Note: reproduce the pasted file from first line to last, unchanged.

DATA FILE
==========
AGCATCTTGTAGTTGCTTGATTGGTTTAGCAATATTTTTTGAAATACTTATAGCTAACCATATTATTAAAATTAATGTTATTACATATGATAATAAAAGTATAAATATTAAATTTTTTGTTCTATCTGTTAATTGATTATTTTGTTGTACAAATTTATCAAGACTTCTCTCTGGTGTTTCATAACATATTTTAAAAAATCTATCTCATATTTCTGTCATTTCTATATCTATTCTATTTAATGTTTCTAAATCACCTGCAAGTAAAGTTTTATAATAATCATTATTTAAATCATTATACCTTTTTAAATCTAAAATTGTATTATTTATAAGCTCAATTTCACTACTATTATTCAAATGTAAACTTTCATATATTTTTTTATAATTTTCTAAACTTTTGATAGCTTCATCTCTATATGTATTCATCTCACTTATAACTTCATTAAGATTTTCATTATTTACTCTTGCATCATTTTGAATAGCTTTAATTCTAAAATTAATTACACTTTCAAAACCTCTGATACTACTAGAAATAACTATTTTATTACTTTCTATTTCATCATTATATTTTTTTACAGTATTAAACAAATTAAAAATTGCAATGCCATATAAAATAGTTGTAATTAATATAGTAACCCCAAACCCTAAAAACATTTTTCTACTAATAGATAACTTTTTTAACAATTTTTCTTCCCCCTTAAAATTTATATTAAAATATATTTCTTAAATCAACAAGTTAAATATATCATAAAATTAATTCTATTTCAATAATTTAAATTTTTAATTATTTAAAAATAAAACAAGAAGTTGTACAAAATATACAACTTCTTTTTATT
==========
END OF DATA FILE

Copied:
AGCATCTTGTAGTTGCTTGATTGGTTTAGCAATATTTTTTGAAATACTTATAGCTAACCATATTATTAAAATTAATGTTATTACATATGATAATAAAAGTATAAATATTAAATTTTTTGTTCTATCTGTTAATTGATTATTTTGTTGTACAAATTTATCAAGACTTCTCTCTGGTGTTTCATAACATATTTTAAAAAATCTATCTCATATTTCTGTCATTTCTATATCTATTCTATTTAATGTTTCTAAATCACCTGCAAGTAAAGTTTTATAATAATCATTATTTAAATCATTATACCTTTTTAAATCTAAAATTGTATTATTTATAAGCTCAATTTCACTACTATTATTCAAATGTAAACTTTCATATATTTTTTTATAATTTTCTAAACTTTTGATAGCTTCATCTCTATATGTATTCATCTCACTTATAACTTCATTAAGATTTTCATTATTTACTCTTGCATCATTTTGAATAGCTTTAATTCTAAAATTAATTACACTTTCAAAACCTCTGATACTACTAGAAATAACTATTTTATTACTTTCTATTTCATCATTATATTTTTTTACAGTATTAAACAAATTAAAAATTGCAATGCCATATAAAATAGTTGTAATTAATATAGTAACCCCAAACCCTAAAAACATTTTTCTACTAATAGATAACTTTTTTAACAATTTTTCTTCCCCCTTAAAATTTATATTAAAATATATTTCTTAAATCAACAAGTTAAATATATCATAAAATTAATTCTATTTCAATAATTTAAATTTTTAATTATTTAAAAATAAAACAAGAAGTTGTACAAAATATACAACTTCTTTTTATT